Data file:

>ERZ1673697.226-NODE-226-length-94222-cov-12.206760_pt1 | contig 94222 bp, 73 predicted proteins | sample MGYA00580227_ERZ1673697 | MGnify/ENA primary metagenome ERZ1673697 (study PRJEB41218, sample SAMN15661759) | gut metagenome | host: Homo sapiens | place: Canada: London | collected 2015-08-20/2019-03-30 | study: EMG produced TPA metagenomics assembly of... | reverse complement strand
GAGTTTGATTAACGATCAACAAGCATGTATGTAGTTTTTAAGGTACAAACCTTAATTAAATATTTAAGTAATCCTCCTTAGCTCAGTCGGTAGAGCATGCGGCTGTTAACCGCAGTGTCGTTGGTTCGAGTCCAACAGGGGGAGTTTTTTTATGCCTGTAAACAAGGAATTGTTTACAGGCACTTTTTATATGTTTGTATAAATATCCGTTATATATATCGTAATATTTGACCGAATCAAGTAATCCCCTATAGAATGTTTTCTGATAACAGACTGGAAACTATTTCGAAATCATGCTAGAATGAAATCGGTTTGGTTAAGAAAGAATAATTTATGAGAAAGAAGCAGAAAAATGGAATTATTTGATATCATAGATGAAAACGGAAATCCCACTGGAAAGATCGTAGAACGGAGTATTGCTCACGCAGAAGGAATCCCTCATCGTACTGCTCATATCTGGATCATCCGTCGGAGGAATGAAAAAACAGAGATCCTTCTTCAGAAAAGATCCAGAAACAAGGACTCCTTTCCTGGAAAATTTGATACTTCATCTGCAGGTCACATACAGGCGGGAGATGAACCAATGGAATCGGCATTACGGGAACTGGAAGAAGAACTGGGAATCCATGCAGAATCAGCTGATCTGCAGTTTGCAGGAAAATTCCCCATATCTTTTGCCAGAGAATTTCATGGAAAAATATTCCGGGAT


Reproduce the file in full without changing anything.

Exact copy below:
>ERZ1673697.226-NODE-226-length-94222-cov-12.206760_pt1 | contig 94222 bp, 73 predicted proteins | sample MGYA00580227_ERZ1673697 | MGnify/ENA primary metagenome ERZ1673697 (study PRJEB41218, sample SAMN15661759) | gut metagenome | host: Homo sapiens | place: Canada: London | collected 2015-08-20/2019-03-30 | study: EMG produced TPA metagenomics assembly of... | reverse complement strand
GAGTTTGATTAACGATCAACAAGCATGTATGTAGTTTTTAAGGTACAAACCTTAATTAAATATTTAAGTAATCCTCCTTAGCTCAGTCGGTAGAGCATGCGGCTGTTAACCGCAGTGTCGTTGGTTCGAGTCCAACAGGGGGAGTTTTTTTATGCCTGTAAACAAGGAATTGTTTACAGGCACTTTTTATATGTTTGTATAAATATCCGTTATATATATCGTAATATTTGACCGAATCAAGTAATCCCCTATAGAATGTTTTCTGATAACAGACTGGAAACTATTTCGAAATCATGCTAGAATGAAATCGGTTTGGTTAAGAAAGAATAATTTATGAGAAAGAAGCAGAAAAATGGAATTATTTGATATCATAGATGAAAACGGAAATCCCACTGGAAAGATCGTAGAACGGAGTATTGCTCACGCAGAAGGAATCCCTCATCGTACTGCTCATATCTGGATCATCCGTCGGAGGAATGAAAAAACAGAGATCCTTCTTCAGAAAAGATCCAGAAACAAGGACTCCTTTCCTGGAAAATTTGATACTTCATCTGCAGGTCACATACAGGCGGGAGATGAACCAATGGAATCGGCATTACGGGAACTGGAAGAAGAACTGGGAATCCATGCAGAATCAGCTGATCTGCAGTTTGCAGGAAAATTCCCCATATCTTTTGCCAGAGAATTTCATGGAAAAATATTCCGGGAT